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Robert Arnott, Stanley Finger, and C. U. M. Smith, eds., with the support of Boleslav Lichterman and Rupert Breitwieser. Trepanation: History—Discovery—Theory. Lisse, The Netherlands: Swets & Zeitlinger, 2003. xii + 408 pp. Ill. $99.00, €99.00 (90-265-1923-0).
The first International Colloquium on Cranial Trepanation in Human History convened eighty-nine scholars from sixteen countries at the University of Birmingham (U.K.) in April 2000. The organizer, Robert Arnott, with his co-editors, recognized the need to have this conference published in book form. Having been on both ends of this process, I can state that such efforts are rewarding but also extremely trying for the editors and contributors. The immediate problem is whether editors should simply ask the speakers to submit a written version of their talks, or whether there should be a true effort at editing the papers. The first course is easier but often results in considerable redundancy. The latter course results in a more laconic work, but requires an extraordinary degree of editing and rewriting for all concerned.
The editors in this case appear to have taken the first approach, which is by no means the easy way out. Their preface is an important part of the book, as it provides an overview of the topics addressed and a discussion of the etymology of the word "trepanation" vs. "trephination," a distinction that is also addressed in several of the chapters. Speculation on the reason for trepanation is also introduced, for the first but not the last time. Editorial input is seen in the careful organization of the book into five major sections: the first historical and clinical, the next two geographical (covering Europe, Africa, Asia, and the Americas), the fourth on trepanation in Western medicine, and the fifth a global overview and a look to future research.
The first two chapters are somewhat repetitive reviews of the history of the discovery of trepanation as a practice of some antiquity, while the third chapter, by Andreas Nerlich, O. Peschel, Albert Zink, and Friedrich Rösing, is possibly the most valuable in the book, as it details the changes occurring in the skull throughout the healing process. It has long been believed that the absence of evidence of healing indicates death during or immediately after the procedure. [End Page 205] Nerlich et al., working with modern cases, teach us that healing does not become evident until more than seventy days have passed, and that the defect is never completely closed. The geographic chapters provide a worldwide listing of known cases, and note that a number of other disorders have been misdiagnosed as trepanations. These chapters will be useful as reference material.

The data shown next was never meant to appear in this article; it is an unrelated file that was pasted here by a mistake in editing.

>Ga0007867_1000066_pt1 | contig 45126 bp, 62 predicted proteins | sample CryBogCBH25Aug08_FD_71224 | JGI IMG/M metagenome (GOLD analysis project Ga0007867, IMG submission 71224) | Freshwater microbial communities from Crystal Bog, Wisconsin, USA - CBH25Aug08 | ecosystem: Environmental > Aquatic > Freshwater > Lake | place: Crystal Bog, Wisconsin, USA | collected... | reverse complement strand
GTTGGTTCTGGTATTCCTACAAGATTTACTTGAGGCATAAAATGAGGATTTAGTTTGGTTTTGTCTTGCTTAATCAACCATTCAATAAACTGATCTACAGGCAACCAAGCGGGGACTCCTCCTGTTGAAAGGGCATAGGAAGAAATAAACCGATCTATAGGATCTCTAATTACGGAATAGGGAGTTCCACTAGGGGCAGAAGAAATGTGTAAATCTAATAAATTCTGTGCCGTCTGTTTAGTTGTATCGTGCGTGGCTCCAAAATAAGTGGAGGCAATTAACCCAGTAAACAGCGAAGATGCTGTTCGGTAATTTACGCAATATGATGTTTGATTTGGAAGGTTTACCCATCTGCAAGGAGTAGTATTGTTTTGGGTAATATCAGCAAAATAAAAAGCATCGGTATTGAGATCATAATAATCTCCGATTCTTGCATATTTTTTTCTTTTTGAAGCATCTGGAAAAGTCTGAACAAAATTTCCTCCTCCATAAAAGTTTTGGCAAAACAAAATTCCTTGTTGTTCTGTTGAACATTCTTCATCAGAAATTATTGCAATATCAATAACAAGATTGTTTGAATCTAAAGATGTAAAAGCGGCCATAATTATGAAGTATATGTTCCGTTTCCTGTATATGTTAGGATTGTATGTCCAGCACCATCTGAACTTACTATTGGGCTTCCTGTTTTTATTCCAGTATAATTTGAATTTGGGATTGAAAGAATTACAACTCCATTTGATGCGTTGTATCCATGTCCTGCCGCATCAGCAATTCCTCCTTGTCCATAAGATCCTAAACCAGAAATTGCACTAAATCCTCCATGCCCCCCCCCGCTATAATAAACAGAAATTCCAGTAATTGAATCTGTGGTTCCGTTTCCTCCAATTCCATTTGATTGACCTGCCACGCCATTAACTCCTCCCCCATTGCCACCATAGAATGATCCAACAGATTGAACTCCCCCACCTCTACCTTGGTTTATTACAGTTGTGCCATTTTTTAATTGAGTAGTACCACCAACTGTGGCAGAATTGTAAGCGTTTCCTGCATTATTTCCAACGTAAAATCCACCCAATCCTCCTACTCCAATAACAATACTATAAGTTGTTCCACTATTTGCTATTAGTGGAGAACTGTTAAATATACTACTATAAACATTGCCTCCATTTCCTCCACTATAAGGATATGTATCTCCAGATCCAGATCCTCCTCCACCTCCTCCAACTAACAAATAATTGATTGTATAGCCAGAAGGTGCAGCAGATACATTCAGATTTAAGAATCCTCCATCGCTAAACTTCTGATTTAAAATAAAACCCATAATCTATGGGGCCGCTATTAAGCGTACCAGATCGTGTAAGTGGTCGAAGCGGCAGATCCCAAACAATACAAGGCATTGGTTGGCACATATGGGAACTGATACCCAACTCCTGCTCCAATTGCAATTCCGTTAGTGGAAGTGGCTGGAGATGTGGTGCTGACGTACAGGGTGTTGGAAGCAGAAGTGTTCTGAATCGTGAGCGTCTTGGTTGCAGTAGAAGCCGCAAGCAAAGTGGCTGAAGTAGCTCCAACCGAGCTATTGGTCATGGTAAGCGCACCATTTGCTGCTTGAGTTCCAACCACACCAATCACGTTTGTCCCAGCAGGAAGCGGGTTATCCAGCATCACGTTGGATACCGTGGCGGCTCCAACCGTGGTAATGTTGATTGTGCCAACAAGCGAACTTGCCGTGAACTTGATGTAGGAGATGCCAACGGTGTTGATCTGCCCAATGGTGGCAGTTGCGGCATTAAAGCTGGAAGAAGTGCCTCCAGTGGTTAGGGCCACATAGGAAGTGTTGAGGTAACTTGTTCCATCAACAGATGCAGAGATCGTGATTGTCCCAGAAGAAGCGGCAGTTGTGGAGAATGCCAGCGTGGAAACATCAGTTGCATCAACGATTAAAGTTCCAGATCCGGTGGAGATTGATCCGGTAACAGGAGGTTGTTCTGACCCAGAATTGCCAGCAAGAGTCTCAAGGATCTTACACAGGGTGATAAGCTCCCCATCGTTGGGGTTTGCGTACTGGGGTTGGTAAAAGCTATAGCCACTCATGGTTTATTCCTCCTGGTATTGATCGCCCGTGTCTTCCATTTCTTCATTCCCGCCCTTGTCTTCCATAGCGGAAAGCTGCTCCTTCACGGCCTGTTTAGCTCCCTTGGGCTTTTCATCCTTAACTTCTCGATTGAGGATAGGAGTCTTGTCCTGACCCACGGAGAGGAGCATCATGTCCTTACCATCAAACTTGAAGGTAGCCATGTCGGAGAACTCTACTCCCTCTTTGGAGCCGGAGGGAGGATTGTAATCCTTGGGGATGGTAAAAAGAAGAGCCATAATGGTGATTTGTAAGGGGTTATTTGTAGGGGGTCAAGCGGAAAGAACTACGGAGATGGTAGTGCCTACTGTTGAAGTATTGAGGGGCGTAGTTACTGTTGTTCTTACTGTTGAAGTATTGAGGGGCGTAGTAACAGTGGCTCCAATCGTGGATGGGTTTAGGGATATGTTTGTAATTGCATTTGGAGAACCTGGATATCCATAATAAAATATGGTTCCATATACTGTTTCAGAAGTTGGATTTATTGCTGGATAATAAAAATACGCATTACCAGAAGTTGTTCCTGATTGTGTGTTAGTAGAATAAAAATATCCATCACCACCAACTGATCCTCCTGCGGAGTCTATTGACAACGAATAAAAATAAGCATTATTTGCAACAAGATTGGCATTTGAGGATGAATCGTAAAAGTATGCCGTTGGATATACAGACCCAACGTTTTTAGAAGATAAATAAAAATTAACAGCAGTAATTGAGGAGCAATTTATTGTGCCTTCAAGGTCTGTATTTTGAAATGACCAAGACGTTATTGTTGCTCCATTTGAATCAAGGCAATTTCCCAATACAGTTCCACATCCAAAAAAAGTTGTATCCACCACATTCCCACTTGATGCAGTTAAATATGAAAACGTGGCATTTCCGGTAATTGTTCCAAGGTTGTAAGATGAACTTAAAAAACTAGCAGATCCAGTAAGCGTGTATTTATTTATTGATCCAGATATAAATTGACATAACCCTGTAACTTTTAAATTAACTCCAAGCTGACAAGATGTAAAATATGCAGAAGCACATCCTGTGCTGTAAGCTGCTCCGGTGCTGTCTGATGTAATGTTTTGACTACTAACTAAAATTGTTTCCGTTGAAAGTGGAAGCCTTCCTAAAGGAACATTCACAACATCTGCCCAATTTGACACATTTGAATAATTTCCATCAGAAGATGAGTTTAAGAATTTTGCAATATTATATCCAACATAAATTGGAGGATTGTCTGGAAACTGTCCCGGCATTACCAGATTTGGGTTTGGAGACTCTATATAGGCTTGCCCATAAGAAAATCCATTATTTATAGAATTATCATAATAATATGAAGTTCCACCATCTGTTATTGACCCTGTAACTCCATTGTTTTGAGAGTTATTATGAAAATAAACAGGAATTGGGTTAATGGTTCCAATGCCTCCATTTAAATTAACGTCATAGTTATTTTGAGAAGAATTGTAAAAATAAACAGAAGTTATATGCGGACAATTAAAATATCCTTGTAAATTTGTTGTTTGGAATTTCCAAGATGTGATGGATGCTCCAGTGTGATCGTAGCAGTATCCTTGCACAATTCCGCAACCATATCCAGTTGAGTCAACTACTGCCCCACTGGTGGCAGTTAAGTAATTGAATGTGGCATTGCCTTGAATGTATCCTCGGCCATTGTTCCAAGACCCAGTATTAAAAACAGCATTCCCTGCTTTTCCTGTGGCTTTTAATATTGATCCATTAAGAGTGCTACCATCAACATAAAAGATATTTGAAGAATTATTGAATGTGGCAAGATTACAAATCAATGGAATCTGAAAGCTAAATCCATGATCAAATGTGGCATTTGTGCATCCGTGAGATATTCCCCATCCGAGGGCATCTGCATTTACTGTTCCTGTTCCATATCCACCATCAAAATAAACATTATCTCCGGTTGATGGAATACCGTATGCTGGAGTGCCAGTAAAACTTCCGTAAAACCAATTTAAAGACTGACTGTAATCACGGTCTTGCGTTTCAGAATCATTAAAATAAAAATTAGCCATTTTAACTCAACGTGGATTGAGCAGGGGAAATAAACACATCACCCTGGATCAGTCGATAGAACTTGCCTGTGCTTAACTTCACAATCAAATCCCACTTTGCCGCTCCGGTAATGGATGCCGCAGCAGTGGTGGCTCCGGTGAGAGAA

The section "Trepanation in Western Medicine" starts with Galen and takes us into the twentieth century, with case reports and extensive discussions of techniques. The final section starts from the Paleolithic and ends with that most twenty-first-century device, the Internet. Charles Gross reports on the International Trepanation Advocacy Group Web site. He notes that although the persistence of alternative-medicine methods can be based on the assumption that they must work because they have been around a long time, the truth is that an old procedure is not necessarily an effective one. I would add that the persistence of this practice as "a means of enlightenment and enhanced consciousness" (p. 320) is more likely an indication of the gullibility of the general public. Don Brothwell's final chapter is an excellent example of what such chapters should be: a brief review of the book is followed by a discussion with many more questions than answers, pointing the way to the aptly titled "Future Direction of Research."
Three indexes (subject, author, and name) close the book. A listing of the professional degrees of the authors would have been a useful addition. The book does suffer from redundancy, but it will be an essential addition to the library of anthropologists and physicians interested in this ancient form of surgery.